A rangefinder is one of the most important tools a hunter has to help make each hunt successful. Getting a distance reading is one of the last things on a hunter’s mind before the shot is made. That’s why it is critical to implement the following tips to make certain that your rangefinder will be in the best working order on every hunt.
1. Extra Batteries
Hunters work too hard and put in too much time to set themselves up for success. There are a few minor steps to avoid major consequences in the field. One of those steps is to always pack an extra rangefinder battery. For as small as batteries are and considering the role they play, carrying an extra rangefinder battery on every hunt is a must.
2. Angle Compensation
Angle compensation is an incredible feature that eliminates a large amount of guess work. Whether shooting uphill or downhill, a rangefinder with angle compensation will reveal the distance to shoot the shot for, instead of the straight-line distance. The distance revealed by a rangefinder with angle compensation is vital for gun hunters and bow hunters, alike. When purchasing a rangefinder, always get one with angle compensation.
Mother Nature will always show hunters who is in charge with her capability of producing unpredictable and diverse weather conditions. It is important to have a rangefinder that is built for any conditions, whether they are hot, cold, dry or wet.
4. Use Scan Mode
Scan Mode is the feature for a rangefinder to continuously provide distances to hunters without the hunter having to intermittently push the button. Scan mode allows hunters to press and hold the range button and quickly read ongoing distance measurements. Scan mode is an important feature to look for when purchasing a rangefinder.
5. Know Your Equipment
Like with any tool, it is important to become familiar with every piece of gear being used during a hunt. One rangefinder may provide a different number for the same target. Lighting and the texture of the target can affect all rangefinders differently. These variances make it crucial to know how your rangefinder performs in different situations and when ranging different targets.
6. Take Rangefinder to Rifle Range
Not all rangefinders are created equal. In fact, none of them are. Anytime you visit an archery or rifle range, be sure to take your rangefinder along. What may have been measured as 100 yards by someone ten years ago, may not be what your rangefinder claims to be 100 yards. You are shooting your gun or bow at your rangefinder’s measurements. The measurements someone else took with a different rangefinder, will rarely reflect identical numbers to your device.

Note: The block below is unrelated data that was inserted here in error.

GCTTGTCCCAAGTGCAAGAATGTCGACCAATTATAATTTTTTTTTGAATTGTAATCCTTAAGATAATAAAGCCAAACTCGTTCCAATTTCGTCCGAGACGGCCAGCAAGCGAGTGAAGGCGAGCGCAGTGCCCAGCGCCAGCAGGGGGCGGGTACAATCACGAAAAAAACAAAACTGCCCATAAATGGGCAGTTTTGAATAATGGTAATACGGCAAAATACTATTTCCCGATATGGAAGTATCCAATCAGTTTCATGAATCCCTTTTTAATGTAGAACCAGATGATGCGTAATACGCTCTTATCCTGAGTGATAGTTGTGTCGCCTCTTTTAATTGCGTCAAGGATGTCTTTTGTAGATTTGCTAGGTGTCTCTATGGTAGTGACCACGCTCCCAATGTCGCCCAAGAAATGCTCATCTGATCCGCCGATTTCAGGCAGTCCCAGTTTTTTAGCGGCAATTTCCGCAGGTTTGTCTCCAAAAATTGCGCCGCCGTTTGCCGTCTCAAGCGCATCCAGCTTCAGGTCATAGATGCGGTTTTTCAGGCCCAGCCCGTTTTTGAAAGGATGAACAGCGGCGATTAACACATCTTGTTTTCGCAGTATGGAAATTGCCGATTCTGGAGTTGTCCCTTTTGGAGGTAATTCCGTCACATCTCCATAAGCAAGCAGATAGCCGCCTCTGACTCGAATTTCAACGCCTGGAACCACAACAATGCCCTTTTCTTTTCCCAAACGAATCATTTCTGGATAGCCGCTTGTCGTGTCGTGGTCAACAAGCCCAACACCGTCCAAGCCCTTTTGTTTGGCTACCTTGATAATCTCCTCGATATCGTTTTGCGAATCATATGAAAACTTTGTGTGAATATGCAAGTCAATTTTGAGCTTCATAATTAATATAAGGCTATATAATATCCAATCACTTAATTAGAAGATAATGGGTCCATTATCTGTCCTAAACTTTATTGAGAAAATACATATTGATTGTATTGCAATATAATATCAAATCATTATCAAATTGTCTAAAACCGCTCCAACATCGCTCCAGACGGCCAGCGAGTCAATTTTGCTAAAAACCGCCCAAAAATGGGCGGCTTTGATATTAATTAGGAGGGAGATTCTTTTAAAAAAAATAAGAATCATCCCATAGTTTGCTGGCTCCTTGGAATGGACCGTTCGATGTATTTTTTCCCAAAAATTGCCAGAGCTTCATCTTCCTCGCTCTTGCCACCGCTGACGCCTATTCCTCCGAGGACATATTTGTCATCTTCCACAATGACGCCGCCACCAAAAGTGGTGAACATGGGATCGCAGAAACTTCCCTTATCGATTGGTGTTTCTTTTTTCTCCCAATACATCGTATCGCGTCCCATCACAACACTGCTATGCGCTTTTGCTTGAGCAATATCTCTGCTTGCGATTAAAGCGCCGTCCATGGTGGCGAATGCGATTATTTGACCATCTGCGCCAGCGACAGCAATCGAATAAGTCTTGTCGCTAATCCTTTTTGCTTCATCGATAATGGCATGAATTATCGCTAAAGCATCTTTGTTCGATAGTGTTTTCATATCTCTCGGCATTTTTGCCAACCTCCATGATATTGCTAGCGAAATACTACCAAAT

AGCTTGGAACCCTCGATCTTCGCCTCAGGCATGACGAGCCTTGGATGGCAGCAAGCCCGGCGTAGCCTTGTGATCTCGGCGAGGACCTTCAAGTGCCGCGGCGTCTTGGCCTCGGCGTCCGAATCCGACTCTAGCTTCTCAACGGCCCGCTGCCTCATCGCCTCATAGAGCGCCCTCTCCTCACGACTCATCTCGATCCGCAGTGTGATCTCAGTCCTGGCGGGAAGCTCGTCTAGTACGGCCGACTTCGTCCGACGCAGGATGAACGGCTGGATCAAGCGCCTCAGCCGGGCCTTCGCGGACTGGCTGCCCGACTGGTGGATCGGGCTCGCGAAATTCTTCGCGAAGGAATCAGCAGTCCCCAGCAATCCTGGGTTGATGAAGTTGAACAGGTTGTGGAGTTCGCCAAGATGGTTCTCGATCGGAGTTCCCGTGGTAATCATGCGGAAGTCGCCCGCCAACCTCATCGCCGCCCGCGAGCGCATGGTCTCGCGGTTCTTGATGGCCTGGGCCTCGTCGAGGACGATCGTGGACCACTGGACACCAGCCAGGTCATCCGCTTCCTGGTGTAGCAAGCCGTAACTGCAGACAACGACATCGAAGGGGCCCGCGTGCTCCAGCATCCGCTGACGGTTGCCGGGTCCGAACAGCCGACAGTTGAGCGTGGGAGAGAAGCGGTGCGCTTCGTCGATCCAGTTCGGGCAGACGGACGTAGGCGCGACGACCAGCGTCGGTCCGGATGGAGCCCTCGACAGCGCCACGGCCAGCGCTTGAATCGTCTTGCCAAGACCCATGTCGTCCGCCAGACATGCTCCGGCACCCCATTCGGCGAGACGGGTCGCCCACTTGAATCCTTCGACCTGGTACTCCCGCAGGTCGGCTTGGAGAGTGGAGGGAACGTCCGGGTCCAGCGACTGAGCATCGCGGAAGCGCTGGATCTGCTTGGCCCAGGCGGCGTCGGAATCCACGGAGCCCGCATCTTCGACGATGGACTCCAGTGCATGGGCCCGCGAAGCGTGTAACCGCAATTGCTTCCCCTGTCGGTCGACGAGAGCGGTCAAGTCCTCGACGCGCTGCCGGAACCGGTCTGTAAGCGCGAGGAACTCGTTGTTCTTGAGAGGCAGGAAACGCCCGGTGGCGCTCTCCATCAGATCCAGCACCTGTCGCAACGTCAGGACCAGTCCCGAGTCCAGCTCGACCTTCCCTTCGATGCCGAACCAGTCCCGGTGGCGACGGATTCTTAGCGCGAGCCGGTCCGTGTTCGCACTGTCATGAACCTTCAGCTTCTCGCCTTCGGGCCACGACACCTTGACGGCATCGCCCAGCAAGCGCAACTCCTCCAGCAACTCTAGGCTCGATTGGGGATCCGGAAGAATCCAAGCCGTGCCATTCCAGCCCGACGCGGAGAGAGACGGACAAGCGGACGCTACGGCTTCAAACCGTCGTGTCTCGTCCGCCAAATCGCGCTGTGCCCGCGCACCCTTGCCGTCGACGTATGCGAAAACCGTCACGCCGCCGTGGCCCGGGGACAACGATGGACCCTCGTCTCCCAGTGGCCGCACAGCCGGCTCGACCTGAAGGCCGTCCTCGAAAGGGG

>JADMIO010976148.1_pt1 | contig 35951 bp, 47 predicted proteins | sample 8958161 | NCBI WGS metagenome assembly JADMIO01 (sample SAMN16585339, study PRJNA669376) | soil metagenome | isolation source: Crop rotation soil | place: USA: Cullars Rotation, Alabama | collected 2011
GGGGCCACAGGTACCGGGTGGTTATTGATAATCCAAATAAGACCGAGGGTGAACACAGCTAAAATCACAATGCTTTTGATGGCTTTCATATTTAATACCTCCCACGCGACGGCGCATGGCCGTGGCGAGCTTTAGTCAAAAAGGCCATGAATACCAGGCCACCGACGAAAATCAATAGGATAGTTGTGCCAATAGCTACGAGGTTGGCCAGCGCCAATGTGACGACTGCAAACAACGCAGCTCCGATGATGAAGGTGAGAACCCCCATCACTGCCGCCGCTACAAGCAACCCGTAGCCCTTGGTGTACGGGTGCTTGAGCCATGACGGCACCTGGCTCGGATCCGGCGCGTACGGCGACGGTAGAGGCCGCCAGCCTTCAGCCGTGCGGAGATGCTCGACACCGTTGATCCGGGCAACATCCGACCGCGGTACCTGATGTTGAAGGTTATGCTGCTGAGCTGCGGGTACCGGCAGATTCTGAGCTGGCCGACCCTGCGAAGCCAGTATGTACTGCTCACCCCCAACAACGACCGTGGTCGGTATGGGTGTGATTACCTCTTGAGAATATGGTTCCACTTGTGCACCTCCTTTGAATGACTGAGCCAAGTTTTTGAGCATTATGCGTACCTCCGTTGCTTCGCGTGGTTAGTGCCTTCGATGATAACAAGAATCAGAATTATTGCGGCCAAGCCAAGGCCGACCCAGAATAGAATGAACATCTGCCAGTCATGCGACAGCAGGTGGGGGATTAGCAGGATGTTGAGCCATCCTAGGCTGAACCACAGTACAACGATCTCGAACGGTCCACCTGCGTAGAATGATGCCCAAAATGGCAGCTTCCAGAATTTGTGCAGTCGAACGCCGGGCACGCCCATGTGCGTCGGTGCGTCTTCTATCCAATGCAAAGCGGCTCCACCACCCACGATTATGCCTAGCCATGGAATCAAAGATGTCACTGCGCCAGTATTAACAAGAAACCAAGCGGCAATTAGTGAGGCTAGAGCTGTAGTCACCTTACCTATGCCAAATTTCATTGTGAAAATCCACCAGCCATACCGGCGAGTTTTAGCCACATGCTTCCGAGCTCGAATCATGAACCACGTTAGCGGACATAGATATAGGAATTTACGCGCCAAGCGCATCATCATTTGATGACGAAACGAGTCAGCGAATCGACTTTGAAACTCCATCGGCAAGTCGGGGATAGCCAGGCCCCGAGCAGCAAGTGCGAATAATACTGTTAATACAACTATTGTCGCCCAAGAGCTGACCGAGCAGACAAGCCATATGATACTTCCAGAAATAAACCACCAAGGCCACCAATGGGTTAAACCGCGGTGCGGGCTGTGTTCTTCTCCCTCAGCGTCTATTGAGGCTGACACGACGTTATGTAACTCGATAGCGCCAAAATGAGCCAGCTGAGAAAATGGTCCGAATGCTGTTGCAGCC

7. Pre-Range Spots
One of the best times to use a rangefinder during a hunt is when there aren’t any animals around and you can take time to pre-range various targets. It is a great idea to anticipate where your targets may present you with your ideal shot and know the distance prior to the animal’s arrival. This will eliminate the movement required to range the animal upon its arrival, minimizing the chance of spooking it.
8. Where to put Rangefinders While Hunting
Rangefinders may be required at any moment of any hunt. Hunters never know when their target animal may surprise them and show up early. That’s why it’s important to have your rangefinder placed where it can be grabbed quickly and easily, with minimal movement.
9. Eyeball Test
Knowing how to judge yardage with your own eyes is a priceless skill that can be continuously improved with the help of a rangefinder. Things can go wrong and you may forget you’re rangefinder a time or two. In the off-season, make it a point to use your rangefinder to judge distance as often as possible, so if you ever find yourself in a situation where you don’t have the rangefinder on hand, you’re still able to give yourself a chance at making a great shot.
10. Watch out for Misreads
As with any technology device being used by humans, things can go wrong. It is important to assess distances being revealed by rangefinders and make sure that they aren’t too out of line, or that you’re not picking up a different target the may be in front of or behind your preferred target. For example, a bush at 34 yards may obstruct your rangefinder’s ability to pick up the deer beyond that bush at 42 yards. It is important to consistently practice judging distances with your rangefinder, so when the moment of truth presents itself, you may identify and potential user or rangefinder errors before making your shot.